The most recent episodes of Sesame Street feature yet another squeaky monster with a bit of a trendier edge named Murray. This friendly, furry orange guy typically opens the show with a segment called “The Word on the Street”, which just illustrates the theme of the show’s opening skit through a series of interviews with random people on the New York streets. Recently, one theme popped up that caught my attention: lazy.
Historically, I’ve never been a slothful kind of guy, but since being primarily self-employed and attempting to promote my writing, getting started every day has never been more difficult. Fighting through the lack of a need to get up early, then devising a specific list of tasks to conquer along with duping my insecurities for a day can be exhausting alone. I could give myself an A for effort, but really, if I’m not getting anything done, I’m being a lazy bum.
The Americanized (and, in a way, the biblical) standard for laziness is lacking in productivity. Back in the day when most people had to farm for food, if you didn’t put your hand to the plow, you weren’t going to eat. If you don’t clock in, or even look to find a job, say goodbye to your salary and hello to the streets. It’s a simple formula. To avoid homelessness or the perception of being a leech, most people work pretty hard every day.
But there’s a different level of laziness as presented in Matthew 25. Two very succinct parables do the trick: the Parable of the Ten Virgins, and the Parable of the Talents.
The Ten Virgins
They were kinda like bridesmaids, without the inclination to hook up with one of the groomsmen. In the story, they’re supposed to wait for the wedding to start, lamps in hand, and come in when they’re invited. They’re also supposed to have enough oil to refill the lamps in case they burned out.
Five of them, however, ain’t ready. Maybe they were too busy finishing up laundry to head to the supermarket and get an extra propane tank. They start asking the other five to spare some oil, who reply that they only have enough for themselves. The lame five take off for the store and grab some more, only to discover the wedding has already started when they return.
The parable ends with a very simple command: watch. Jesus is specifically referring to His return, but He is also alluding to the temptation to get lazy.
A lot of Christians are getting really lazy. I see it on Facebook all the time. We’re very busy doing our homework on gun control, the homosexual agenda, aborting abortion, appropriate military spending, and anything that has to do with evolution. These might all be noble causes, but when we spend so much time on this, we forget about getting some more oil in the lamps. People are dying, and the gospel is being ignored, all the while wasting endless resources.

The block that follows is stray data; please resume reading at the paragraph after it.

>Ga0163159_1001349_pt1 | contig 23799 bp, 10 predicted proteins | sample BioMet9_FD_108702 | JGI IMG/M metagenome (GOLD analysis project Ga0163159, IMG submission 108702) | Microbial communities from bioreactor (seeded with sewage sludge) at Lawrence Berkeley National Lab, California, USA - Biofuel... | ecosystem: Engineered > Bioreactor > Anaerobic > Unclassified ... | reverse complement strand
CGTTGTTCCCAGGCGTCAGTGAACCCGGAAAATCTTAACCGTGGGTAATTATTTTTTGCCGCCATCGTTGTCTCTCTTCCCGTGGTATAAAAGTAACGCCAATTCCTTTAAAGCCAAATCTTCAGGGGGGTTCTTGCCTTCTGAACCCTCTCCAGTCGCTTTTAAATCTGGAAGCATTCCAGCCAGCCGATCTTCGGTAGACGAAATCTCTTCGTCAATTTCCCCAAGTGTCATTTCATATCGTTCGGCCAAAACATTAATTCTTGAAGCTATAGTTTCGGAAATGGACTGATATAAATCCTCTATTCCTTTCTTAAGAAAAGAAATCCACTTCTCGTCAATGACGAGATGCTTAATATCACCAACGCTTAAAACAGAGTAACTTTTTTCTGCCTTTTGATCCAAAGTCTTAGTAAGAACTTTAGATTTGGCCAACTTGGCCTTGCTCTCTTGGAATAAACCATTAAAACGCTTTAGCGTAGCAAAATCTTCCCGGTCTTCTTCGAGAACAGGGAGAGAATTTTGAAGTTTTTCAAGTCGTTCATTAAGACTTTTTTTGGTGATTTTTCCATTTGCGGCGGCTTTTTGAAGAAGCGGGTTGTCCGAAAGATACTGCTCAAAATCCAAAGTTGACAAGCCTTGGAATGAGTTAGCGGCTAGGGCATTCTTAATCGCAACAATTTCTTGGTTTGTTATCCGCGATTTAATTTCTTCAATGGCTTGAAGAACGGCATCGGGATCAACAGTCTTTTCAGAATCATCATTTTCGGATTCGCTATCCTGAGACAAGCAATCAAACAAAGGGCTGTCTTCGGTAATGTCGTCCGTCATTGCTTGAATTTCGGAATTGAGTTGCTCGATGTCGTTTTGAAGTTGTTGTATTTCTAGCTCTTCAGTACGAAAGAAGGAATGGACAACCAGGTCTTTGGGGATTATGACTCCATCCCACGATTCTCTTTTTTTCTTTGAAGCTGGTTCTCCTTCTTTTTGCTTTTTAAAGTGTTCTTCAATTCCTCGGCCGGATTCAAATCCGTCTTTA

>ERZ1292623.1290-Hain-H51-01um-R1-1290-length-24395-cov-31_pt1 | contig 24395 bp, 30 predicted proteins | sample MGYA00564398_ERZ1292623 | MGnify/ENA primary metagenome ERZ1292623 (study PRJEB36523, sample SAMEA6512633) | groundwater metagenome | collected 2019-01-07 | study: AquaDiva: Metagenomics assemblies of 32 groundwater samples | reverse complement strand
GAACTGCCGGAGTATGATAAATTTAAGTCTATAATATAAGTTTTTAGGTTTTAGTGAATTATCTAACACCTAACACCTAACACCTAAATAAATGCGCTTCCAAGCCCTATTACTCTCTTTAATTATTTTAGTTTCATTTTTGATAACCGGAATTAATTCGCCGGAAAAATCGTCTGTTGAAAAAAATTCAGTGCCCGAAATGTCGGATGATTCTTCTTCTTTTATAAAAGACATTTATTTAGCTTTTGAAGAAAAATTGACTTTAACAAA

This irritatingly misinterpreted parable tells us several truths about investment. By the way, “talents” are a form of currency, not abilities. I suppose you could translate them to abilities as a figure of speech, but I’ve heard one too many pastor blow it on this; if you’ve been taught this, it’s flat out wrong.
A landowner gives three guys some money to make the most of while he’s gone. Two of the guys double their investment; the third guy freaks out and hides the money.
It’s important to realize that the landowner entrusted money to these guys. God has entrusted all of us with something; are we using it, or are we just sitting on it?
Also, we have to realize that God is discriminatory about what He entrusts us with. This might come across as preposterous or limiting, especially if we’ve bought into the promise of success, but it’s true: the landowner gives each of the servants according to their abilities (v. 15). He gives the most able guy the most money, and the least able the lowest amount. The question becomes, can we be eventually be entrusted with more? I have no idea; but we have to invest what we have right now first.
The landowner’s response to the last guy’s inactivity should scare the hell out of you, literally. After the landowner finds out the third servant had simply hid the coin, the landowner does some brief name-calling: “you wicked and lazy servant!” Immediately, the coin is taken from him and the man is banished forever into the darkness, where there is “weeping and gnashing of teeth”. It’s clear that that this parable is designed to be expanded: we are the third servant, and the location is hell. In short, if we’ve been given knowledge of the gospel and we just hide it in our back pocket, we’re exactly what this man is called: wicked and lazy.
So ends this somewhat long-winded blog with a simple message: stop being lazy. You can be superbly industrious and productive and still be full of sloth. God loves you; show Him the same in return and do something about it.